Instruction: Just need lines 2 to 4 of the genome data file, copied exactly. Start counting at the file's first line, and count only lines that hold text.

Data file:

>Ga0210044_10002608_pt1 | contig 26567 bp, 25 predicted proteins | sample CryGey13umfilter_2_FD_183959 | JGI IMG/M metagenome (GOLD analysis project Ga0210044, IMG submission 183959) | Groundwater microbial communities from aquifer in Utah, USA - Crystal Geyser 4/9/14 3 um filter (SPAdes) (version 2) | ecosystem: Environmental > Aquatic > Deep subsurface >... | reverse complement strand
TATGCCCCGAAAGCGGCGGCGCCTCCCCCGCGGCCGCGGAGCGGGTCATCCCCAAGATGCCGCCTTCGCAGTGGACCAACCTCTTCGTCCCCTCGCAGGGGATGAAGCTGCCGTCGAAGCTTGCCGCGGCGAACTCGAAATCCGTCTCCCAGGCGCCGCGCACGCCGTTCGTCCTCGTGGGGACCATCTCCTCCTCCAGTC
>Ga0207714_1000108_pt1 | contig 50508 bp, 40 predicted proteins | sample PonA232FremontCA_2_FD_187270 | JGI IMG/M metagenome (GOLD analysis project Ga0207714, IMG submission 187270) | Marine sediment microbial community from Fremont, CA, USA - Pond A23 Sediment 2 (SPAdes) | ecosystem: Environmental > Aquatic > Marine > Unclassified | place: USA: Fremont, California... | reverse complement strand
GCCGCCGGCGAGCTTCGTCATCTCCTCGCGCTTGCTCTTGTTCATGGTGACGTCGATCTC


TATGCCCCGAAAGCGGCGGCGCCTCCCCCGCGGCCGCGGAGCGGGTCATCCCCAAGATGCCGCCTTCGCAGTGGACCAACCTCTTCGTCCCCTCGCAGGGGATGAAGCTGCCGTCGAAGCTTGCCGCGGCGAACTCGAAATCCGTCTCCCAGGCGCCGCGCACGCCGTTCGTCCTCGTGGGGACCATCTCCTCCTCCAGTC
>Ga0207714_1000108_pt1 | contig 50508 bp, 40 predicted proteins | sample PonA232FremontCA_2_FD_187270 | JGI IMG/M metagenome (GOLD analysis project Ga0207714, IMG submission 187270) | Marine sediment microbial community from Fremont, CA, USA - Pond A23 Sediment 2 (SPAdes) | ecosystem: Environmental > Aquatic > Marine > Unclassified | place: USA: Fremont, California... | reverse complement strand
GCCGCCGGCGAGCTTCGTCATCTCCTCGCGCTTGCTCTTGTTCATGGTGACGTCGATCTC